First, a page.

Binreader Allows Video Streaming During Downloads

July 19, 2012

The USENET newsgroups are great places to find videos of all sorts. If you’re tired of waiting for them to download, you may want to try a program called Binreader. The program was featured on and in other venues where its convenient capabilities have garnered a lot of interest among USENET users.

The Program

Binreader is free software, so you don’t have to worry about buying yet another tool to use the USENET. It isn’t a full-fledged newsreader but, according to the articles written about it and testing, it’s very easy to use. You load up Binreader with your account information for the USENET service that you use. After you do this, it’s only a matter of adding NZB files to the software.

The coolest feature of this software begins after you enter an NZB file. If the file happens to be a video, you can start streaming it after a couple of minutes of downloading, depending upon the speed of your connection, of course. You can stream the video directly to your computer –Binreader has its own media player – or you can even stream it right to a television that’s compatible with UPnP, according to the LifeHacker article on the software. If you want to kick back and start watching a video right away and don’t want to wait for it to download, this might be good software for you.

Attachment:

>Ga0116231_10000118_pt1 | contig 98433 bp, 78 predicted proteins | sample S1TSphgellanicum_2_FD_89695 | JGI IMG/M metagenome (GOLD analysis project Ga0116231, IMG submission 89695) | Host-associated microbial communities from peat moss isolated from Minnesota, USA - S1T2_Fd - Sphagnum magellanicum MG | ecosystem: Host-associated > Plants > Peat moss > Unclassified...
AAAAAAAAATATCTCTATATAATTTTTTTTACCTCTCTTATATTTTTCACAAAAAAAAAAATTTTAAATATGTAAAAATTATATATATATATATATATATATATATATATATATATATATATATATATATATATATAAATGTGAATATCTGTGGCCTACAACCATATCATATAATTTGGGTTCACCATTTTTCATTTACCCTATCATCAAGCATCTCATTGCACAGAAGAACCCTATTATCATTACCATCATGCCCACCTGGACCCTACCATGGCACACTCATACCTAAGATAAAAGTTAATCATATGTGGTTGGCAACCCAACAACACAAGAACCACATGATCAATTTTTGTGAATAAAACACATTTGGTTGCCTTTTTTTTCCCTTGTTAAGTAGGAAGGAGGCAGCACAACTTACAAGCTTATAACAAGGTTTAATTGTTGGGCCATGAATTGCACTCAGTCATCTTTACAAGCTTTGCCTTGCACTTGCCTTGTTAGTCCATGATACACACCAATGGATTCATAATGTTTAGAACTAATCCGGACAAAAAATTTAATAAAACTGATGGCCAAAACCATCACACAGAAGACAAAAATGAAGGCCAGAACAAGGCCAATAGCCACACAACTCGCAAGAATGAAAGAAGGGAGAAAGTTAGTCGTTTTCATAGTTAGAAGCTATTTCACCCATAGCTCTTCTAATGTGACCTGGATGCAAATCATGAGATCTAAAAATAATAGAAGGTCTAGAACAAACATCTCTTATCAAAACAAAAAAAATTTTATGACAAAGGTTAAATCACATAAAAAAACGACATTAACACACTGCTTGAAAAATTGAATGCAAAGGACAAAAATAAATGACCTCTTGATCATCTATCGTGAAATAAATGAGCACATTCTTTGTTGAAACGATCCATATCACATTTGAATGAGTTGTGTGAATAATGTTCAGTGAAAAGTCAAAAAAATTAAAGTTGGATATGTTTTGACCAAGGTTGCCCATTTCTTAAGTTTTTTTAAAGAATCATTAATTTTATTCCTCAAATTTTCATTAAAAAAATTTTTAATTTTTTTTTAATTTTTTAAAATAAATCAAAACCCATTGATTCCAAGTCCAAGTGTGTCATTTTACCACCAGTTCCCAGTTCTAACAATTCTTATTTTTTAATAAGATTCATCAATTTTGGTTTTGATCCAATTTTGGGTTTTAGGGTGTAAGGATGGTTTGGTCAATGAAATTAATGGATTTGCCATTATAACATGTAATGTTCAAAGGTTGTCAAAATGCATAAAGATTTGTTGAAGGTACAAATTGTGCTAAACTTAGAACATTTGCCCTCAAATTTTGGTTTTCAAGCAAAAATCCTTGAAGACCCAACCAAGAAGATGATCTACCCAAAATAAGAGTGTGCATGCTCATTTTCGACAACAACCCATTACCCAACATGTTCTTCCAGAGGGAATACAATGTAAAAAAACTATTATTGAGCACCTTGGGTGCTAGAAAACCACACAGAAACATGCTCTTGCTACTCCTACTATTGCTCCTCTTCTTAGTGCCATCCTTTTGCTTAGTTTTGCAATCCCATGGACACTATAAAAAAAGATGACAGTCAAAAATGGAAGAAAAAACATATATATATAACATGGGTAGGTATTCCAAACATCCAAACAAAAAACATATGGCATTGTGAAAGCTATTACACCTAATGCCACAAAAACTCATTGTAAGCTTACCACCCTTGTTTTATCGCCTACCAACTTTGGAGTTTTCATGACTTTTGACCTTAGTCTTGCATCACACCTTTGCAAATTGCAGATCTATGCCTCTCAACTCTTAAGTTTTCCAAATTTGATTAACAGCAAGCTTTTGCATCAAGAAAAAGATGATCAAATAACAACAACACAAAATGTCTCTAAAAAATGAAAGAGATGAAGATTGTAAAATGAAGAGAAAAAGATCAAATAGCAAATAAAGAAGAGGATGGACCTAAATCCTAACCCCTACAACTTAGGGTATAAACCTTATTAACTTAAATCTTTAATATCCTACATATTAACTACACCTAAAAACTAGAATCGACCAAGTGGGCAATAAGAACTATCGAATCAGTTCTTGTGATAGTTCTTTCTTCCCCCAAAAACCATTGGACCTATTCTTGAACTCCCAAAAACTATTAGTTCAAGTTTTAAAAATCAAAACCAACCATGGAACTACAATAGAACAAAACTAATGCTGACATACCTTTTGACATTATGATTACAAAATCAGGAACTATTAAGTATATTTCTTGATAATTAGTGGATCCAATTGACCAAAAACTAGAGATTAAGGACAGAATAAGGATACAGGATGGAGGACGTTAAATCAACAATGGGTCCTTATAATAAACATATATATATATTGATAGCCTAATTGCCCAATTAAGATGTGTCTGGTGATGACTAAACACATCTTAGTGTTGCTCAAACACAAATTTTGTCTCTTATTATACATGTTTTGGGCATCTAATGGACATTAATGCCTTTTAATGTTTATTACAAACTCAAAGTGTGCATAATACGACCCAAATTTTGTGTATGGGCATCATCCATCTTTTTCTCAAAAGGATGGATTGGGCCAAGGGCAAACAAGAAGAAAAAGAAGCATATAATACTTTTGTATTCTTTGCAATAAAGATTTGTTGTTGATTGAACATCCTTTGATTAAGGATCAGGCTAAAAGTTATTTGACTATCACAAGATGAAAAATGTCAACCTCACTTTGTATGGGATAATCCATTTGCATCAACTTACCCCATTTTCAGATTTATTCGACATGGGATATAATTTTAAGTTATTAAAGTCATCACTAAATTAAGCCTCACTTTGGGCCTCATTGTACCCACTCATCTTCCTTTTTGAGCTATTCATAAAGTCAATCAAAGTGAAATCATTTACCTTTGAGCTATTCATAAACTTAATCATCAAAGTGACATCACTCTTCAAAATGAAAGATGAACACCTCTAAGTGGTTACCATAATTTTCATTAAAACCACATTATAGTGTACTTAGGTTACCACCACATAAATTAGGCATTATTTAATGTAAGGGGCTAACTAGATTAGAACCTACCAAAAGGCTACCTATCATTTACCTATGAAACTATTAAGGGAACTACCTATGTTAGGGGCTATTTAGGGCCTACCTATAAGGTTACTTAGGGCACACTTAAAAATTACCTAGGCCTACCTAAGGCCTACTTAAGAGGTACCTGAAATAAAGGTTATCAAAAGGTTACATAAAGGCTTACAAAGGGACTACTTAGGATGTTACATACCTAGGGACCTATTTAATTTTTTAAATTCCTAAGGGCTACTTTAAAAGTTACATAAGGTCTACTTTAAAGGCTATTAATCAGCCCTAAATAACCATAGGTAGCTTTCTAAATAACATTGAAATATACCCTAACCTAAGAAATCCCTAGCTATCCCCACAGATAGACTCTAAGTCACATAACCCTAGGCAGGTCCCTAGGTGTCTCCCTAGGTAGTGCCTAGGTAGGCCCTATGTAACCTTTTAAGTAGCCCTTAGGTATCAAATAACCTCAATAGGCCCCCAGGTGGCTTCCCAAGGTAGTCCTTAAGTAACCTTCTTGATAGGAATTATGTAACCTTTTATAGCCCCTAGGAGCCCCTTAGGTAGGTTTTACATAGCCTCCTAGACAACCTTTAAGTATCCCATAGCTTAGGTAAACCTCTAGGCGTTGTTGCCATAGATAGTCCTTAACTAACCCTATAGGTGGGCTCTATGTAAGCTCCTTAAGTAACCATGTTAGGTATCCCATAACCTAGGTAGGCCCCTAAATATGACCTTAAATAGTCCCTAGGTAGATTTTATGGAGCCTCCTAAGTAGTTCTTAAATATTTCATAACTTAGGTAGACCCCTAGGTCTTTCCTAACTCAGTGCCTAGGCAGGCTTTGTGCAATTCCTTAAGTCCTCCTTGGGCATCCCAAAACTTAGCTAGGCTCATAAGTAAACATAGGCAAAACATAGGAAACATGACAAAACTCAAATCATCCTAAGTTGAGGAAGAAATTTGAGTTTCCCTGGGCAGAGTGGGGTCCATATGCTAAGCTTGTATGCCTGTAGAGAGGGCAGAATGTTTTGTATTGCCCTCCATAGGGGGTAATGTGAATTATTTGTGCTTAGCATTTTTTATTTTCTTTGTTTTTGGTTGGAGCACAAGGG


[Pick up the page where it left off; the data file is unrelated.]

Versus a Newsreader

Binreader is a specialty piece of software, so you will still need to utilize your regular newsreader to access binaries on your USENET service. The software works with all of the major operating systems – including Windows, Linux and OS X – and also works with Syology and QNAP NAS devices.

Binreader supports both IPv6 and SSL encryption, so you don’t have to worry about downloading out in the open if your USENET service comes with this encryption. It can handle RAR and PAR2 files, making it versatile enough to enable you to access just about any binary imaginable.

Utilizing the software is always something of a challenge, but there is a support wiki available for this software, so you shouldn’t have any trouble learning about it. There is also a tutorial provided so that you can figure out how to utilize the software.

If you happen to be a developer, the source code for this software is not currently available. The supported Linux versions include Ubuntu and Kubuntu, but Debian Linux distributions are not officially supported, but generally do function with Binreader.

Check out our Review of Binreader

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